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Saturday, September 25, 2010

New life in these old halls


V.O. Dobbins Sr. Complex dedicated

‘My father would be so proud of this historic moment. It’s an emotional moment, it really is.’
— Van Dobbins Jr.

Photos by Erica Yoon —, Calvin Sneed -, and Rev. Roger Mills - AHERN Magazine

KINGSPORT — The dedication of the newly renovated and expanded V.O. Dobbins Sr. Complex on Friday brought forth much applause, many thanks and moments of nostalgia and emotion for those in attendance — an event years in the making and one some say was long overdue for the Riverview community.

Kingsport held a ribbon cutting for the V.O. Dobbins Sr. Complex Friday afternoon, essentially wrapping up an $8.2 million renovation and expansion project that has occurred at the facility during the past 15 months.
Built in 1951 and named after abolitionist Frederick Douglass, the building served as Kingsport’s “blacks only” school — Douglass High School — until 1966 when students were assimilated into all-white schools throughout Kingsport. The city then turned the facility into a community center, renaming it after longtime Douglass Principal Van Dobbins Sr.
Today, the complex is home to the Upper East Tennessee Human Development Agency, nine nonprofit agencies and the Douglass Alumni Association.

“My father would be so proud of this historic moment. It’s an emotional moment, it really is,” said Van Dobbins Jr., son of the notable Douglass principal. “I’m overwhelmed and elated with emotion when I think of how much has happened in such a short period of time. (The new complex) will address so many issues that are needed in this community.
“I see this transformation and to say I’ve been a part of helping this happen — it is so rewarding and a great blessing to be a part of this.”
City leaders for years have discussed renovating the V.O. Dobbins facility, but nothing came to pass until Kingsport put the project on its capital improvements list more than three years ago, earmarking $8.4 million toward the project.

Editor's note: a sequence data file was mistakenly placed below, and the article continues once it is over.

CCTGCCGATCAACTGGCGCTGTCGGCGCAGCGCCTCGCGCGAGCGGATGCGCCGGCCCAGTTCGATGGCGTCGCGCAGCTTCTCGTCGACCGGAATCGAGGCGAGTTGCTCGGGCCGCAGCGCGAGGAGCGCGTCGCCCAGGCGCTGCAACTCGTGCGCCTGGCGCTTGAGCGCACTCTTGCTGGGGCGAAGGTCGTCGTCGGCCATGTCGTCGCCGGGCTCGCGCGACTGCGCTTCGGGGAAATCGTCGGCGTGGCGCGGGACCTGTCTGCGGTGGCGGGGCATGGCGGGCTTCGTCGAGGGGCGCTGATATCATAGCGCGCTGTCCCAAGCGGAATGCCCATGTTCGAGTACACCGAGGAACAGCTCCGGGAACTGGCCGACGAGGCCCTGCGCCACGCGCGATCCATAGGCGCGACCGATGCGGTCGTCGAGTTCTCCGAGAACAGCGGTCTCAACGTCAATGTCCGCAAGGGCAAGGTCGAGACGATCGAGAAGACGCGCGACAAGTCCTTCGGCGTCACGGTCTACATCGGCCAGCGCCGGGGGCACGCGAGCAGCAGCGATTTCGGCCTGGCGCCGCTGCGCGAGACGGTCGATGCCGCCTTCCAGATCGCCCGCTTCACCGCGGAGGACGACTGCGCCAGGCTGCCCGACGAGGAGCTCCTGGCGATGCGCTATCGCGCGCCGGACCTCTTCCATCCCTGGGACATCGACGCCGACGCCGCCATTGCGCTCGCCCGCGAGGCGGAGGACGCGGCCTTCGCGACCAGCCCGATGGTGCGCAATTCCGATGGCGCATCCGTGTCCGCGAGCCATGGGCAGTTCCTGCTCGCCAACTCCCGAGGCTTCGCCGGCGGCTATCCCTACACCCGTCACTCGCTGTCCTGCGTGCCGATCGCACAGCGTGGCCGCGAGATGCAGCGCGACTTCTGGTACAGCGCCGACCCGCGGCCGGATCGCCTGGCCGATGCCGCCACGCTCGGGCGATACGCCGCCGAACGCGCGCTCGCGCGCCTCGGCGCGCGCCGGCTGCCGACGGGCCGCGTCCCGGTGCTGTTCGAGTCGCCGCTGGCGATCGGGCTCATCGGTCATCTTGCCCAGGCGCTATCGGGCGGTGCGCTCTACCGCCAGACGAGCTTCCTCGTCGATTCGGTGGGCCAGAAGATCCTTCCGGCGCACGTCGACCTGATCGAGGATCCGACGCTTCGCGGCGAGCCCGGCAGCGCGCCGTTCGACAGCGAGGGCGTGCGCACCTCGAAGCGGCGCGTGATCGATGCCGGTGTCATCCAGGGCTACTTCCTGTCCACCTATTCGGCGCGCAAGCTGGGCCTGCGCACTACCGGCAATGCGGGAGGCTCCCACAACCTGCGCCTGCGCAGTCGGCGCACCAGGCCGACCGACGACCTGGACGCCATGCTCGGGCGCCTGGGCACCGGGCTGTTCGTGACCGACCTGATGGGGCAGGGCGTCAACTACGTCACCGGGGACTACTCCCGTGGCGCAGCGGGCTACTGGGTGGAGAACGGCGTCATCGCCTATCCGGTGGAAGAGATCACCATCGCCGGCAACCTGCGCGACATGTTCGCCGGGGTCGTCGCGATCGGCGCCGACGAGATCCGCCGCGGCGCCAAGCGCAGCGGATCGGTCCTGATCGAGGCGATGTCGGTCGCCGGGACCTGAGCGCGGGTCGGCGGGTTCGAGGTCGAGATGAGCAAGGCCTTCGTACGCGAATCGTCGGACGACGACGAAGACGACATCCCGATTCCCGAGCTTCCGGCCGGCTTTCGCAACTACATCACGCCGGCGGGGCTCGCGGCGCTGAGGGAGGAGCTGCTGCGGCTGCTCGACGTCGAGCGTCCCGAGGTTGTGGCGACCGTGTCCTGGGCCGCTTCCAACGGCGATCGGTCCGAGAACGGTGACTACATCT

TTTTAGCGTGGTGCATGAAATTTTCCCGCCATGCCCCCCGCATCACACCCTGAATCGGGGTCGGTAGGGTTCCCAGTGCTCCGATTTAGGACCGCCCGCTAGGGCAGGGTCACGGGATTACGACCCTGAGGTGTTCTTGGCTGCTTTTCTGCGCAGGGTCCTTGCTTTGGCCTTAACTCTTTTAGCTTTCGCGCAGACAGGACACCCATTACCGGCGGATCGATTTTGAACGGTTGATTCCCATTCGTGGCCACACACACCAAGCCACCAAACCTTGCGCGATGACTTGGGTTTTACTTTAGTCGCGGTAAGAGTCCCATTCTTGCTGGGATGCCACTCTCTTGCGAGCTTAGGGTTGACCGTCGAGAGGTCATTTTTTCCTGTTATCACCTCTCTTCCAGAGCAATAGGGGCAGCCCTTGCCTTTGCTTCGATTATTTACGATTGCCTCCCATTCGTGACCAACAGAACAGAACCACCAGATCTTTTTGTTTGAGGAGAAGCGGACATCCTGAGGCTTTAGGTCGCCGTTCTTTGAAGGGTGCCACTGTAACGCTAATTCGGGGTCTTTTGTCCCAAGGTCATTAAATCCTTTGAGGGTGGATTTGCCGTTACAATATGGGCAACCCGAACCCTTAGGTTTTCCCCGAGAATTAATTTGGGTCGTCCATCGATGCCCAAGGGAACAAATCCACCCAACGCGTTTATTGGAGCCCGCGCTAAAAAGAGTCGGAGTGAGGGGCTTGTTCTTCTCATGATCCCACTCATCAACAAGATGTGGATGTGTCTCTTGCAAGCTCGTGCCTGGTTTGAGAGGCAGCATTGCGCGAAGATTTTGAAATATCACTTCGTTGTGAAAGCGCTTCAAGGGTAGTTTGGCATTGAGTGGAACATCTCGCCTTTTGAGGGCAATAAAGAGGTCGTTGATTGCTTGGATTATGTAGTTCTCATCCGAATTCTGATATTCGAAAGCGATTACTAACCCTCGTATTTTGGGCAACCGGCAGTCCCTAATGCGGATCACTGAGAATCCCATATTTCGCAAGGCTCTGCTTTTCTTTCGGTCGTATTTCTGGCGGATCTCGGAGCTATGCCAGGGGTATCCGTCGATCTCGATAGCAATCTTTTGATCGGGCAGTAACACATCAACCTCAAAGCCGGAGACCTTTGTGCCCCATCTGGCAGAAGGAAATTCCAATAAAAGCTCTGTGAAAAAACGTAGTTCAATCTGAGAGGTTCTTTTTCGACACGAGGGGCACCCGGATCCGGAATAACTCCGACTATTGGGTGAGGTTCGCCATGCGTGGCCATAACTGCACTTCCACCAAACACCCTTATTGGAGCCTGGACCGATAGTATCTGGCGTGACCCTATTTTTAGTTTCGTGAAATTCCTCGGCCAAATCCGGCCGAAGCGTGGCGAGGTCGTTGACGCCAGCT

“To say it needed repairs was an understatement,” said Mayor Dennis Phillips. “It’s hard to really believe this is finally happening. We’ve talked about it and talked about it and thought about doing repairs and get the building restored. I don’t think in the wildest dreams anyone thought it would be this way.”

The total V.O. Dobbins Sr. Complex renovation and expansion project came in at $8.27 million — around $200,000 under the original cost. A $1 million Riverview community room, funded by the Kingsport Housing and Redevelopment Authority, is to be finished by October.
Overall, the interior of the original 46,000-square-foot facility received a fresh coat of paint, new drop ceilings, new windows, new carpet and tile, new and renovated showers and restrooms, a new elevator, and a repaved parking lot with new curbs and gutters. The original school colors of blue and gold are featured throughout the old facility.

Kingsport added around 50,000 square feet of space, including another gym, an education wing, a community room for the Douglass Alumni Association, and a three-story nonprofit wing. The floor of the old gym has been refinished with new air conditioning and Plexiglas on the side of the seating. A space has been created at the gym for a game room and fitness area, which could include foosball, air hockey and a pool table.
Earlier this month, the Douglass Alumni Association put the call out to the community to donate old Douglass and Riverview memorabilia for one of the three display cases in the complex. On Friday, that case contained many old pictures from the school and neighborhood, a couple of annuals, two albums, some classroom notes and school letters.
Calvin Sneed, administrator of the Douglass Alumni Association Web site, has worked behind the scenes for years in preserving the history and legacy of the school.
“To say this is a wonderful day, a big day ... that’s an understatement,” Sneed said. “You all have been the rock that I’ve leaned on to get here, and it’s been a long journey. Riverview has been through a lot.”

Following Friday’s event, the city unveiled the new Douglass Historical Marker from the Tennessee Historical Commission — the Model City’s 10th such marker. The marker was planted outside the complex and includes the history of the school on both sides — one of three such double-sided markers in East Tennessee.

The Douglass Alumni Association also held a dedication for the new trophy case in the Douglass Community Room. The case now holds about 40 of the old Douglass High School trophies from the 1940s, 1950s and 1960s. The Douglass trophies had been stored in a back room in the Dobyns-Bennett High School dome until being rediscovered a few years ago.
Sneed made a surprise announcement to those in attendance for the trophy dedication, noting that four more Douglass trophies had been found this week and that two newly commissioned football championship trophies would be going into the display case, marking the state championships of 1946 and 1948.